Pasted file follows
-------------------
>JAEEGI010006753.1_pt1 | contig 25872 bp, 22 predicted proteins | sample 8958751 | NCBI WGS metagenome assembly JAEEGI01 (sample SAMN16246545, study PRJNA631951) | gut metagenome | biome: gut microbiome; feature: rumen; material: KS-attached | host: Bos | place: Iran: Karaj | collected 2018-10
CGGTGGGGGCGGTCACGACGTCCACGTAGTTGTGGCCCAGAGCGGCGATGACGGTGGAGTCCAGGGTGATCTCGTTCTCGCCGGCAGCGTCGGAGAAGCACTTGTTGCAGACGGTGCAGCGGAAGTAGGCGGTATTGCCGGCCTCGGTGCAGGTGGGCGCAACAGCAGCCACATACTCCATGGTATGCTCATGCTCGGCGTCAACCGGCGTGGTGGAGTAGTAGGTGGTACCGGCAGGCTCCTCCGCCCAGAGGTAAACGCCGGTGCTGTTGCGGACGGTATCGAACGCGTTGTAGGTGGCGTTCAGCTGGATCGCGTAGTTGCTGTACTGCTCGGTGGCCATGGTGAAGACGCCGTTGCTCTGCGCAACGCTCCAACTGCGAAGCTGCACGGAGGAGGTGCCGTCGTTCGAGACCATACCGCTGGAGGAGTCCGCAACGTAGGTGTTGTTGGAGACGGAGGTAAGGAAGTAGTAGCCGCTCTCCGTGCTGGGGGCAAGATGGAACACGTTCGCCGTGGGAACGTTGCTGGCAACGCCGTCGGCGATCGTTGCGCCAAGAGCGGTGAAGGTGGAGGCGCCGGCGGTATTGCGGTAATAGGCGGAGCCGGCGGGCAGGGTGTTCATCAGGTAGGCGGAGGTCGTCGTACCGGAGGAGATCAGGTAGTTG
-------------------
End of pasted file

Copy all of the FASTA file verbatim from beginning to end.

>JAEEGI010006753.1_pt1 | contig 25872 bp, 22 predicted proteins | sample 8958751 | NCBI WGS metagenome assembly JAEEGI01 (sample SAMN16246545, study PRJNA631951) | gut metagenome | biome: gut microbiome; feature: rumen; material: KS-attached | host: Bos | place: Iran: Karaj | collected 2018-10
CGGTGGGGGCGGTCACGACGTCCACGTAGTTGTGGCCCAGAGCGGCGATGACGGTGGAGTCCAGGGTGATCTCGTTCTCGCCGGCAGCGTCGGAGAAGCACTTGTTGCAGACGGTGCAGCGGAAGTAGGCGGTATTGCCGGCCTCGGTGCAGGTGGGCGCAACAGCAGCCACATACTCCATGGTATGCTCATGCTCGGCGTCAACCGGCGTGGTGGAGTAGTAGGTGGTACCGGCAGGCTCCTCCGCCCAGAGGTAAACGCCGGTGCTGTTGCGGACGGTATCGAACGCGTTGTAGGTGGCGTTCAGCTGGATCGCGTAGTTGCTGTACTGCTCGGTGGCCATGGTGAAGACGCCGTTGCTCTGCGCAACGCTCCAACTGCGAAGCTGCACGGAGGAGGTGCCGTCGTTCGAGACCATACCGCTGGAGGAGTCCGCAACGTAGGTGTTGTTGGAGACGGAGGTAAGGAAGTAGTAGCCGCTCTCCGTGCTGGGGGCAAGATGGAACACGTTCGCCGTGGGAACGTTGCTGGCAACGCCGTCGGCGATCGTTGCGCCAAGAGCGGTGAAGGTGGAGGCGCCGGCGGTATTGCGGTAATAGGCGGAGCCGGCGGGCAGGGTGTTCATCAGGTAGGCGGAGGTCGTCGTACCGGAGGAGATCAGGTAGTTG